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CyBerAliEn

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Right now my network is currently setup like this:

Highspeed cable connection comes into house and directly connects to external LinkSys modem (BEFCMU10). This then directly connects into my 4 port LinkSys router (BEFSR41). I then have a total of 4 computers which connect into it. Computer #1 has 192mb RAM, 60gb HD, 450mhz, network card, Windows XP Home, etc. Computer #2 (one I am on right now) has 1.5ghz, 512mb RAM, 40gb HD, net card, Windows XP Home. Computer #3 has 512mb RAM, 80gb HD, 2000 AMD XP Athlon (however AMD does it), net card, Windows XP Professional, etc. Computer #4 (laptop) has 512mb RAM, 40gb HD, 2.5ghz, net card, Windows XP Home, etc.

With that said showing how my network is setup and the computers connect to it, here is my question:

I do A LOT of work at home and a lot of it involves transferring data and documents, thus I need "adequate" internet speeds. I have consulted several "professionals" in the matter, but I do not feel these people know that much about what they are talking about.

What I want to do is this: I want the ability, for example, to limit the internet speeds of Computer #1 and #3 to 600kbs, and limit their LAN (network) speeds to 100mbs (as it is). But I then want to limit my other computers to have the max limit on my internet connection and my LAN.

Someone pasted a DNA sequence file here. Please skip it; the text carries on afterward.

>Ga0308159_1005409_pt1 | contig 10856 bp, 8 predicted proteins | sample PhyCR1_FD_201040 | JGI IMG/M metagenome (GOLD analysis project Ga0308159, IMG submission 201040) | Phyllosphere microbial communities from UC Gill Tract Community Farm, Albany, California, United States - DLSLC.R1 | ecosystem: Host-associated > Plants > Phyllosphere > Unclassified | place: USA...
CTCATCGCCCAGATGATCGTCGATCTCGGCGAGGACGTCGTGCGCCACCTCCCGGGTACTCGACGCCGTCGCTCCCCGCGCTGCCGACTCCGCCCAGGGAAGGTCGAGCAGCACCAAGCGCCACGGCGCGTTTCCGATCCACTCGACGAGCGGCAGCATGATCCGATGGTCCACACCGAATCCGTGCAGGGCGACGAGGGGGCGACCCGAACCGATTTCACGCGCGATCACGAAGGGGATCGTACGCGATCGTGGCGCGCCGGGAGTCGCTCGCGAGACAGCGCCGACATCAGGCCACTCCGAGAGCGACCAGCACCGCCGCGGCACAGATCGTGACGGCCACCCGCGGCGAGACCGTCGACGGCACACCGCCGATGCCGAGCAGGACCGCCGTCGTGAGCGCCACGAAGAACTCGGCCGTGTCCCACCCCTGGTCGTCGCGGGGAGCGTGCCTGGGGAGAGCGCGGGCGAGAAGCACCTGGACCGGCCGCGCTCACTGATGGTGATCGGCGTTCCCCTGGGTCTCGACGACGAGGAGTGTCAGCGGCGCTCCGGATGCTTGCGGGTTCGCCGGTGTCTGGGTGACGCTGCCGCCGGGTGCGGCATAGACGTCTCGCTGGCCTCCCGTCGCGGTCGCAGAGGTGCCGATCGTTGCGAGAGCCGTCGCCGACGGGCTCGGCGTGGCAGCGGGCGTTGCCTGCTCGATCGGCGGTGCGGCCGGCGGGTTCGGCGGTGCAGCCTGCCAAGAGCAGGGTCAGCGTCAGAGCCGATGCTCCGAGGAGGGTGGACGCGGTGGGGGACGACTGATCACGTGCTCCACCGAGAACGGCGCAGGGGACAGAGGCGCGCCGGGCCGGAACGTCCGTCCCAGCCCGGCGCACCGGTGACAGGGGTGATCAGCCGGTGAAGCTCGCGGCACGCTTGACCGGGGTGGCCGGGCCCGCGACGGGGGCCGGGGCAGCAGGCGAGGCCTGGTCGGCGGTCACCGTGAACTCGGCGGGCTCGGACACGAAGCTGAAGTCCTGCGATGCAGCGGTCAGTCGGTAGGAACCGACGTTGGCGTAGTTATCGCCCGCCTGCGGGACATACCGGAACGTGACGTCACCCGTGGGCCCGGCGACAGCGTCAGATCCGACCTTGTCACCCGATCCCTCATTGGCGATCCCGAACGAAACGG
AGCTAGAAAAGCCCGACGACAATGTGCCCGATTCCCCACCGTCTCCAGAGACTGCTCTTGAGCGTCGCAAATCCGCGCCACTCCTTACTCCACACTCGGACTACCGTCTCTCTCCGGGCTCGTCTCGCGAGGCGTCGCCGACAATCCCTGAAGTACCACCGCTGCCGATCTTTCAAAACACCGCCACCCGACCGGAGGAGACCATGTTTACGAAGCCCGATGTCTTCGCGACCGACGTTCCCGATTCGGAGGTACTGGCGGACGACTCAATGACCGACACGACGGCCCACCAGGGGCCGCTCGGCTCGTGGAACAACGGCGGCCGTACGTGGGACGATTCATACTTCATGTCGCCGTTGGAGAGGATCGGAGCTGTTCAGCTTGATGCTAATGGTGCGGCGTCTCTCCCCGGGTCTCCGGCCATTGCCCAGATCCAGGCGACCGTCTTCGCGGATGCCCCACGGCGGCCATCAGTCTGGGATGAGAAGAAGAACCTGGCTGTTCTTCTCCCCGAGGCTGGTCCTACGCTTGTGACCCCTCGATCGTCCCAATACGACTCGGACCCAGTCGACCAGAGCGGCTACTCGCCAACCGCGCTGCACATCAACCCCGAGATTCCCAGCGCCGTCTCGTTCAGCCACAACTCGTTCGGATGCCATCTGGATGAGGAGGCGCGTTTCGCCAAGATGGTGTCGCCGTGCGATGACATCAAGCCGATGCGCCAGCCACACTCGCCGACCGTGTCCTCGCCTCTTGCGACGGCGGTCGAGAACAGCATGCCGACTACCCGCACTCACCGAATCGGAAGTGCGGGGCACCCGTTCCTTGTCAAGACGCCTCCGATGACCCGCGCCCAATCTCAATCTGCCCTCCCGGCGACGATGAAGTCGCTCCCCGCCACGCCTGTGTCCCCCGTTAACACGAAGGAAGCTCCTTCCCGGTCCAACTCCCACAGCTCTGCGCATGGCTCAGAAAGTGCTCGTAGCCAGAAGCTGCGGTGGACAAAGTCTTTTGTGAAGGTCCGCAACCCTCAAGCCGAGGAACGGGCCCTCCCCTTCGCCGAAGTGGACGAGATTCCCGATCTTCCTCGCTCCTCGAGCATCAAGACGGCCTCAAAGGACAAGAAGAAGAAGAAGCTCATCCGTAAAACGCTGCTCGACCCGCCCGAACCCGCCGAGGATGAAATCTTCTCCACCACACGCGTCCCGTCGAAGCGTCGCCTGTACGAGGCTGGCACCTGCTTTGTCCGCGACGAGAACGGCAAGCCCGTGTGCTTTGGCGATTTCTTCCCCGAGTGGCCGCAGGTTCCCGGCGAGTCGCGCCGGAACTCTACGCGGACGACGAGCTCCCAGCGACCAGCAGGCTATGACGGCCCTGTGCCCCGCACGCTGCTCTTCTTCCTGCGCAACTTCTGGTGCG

My internet connection is 1mbs to 5mbs. Unfortunately someone is always using my Family computer (#1 #3) to play internet games, download large files, etc. Basically someone (kids, relatives, etc) is always using in some way and taking a lot of my bandwidth, when I need adequate enough speeds to keep things going for my work and so I get stuff done, but it is hard when your cable internet is pulling speeds less than a 56k modem because someone else is using one computer to play some online game and another is download some new 100mb, 200mb, etc file.

It was suggested to me that a "switch" would solve the problem, but as I believe, my router is also a switch. In anyway, how can I do what I want to do? I am open to all suggestions, but spending a lot more money is sort of out of the question because I have already spent enough on my home network to get all the wiring done and such. So is there some sort of a program or hardware or such that I need to get that will allow me to "configure" my router or such to be configured however I want?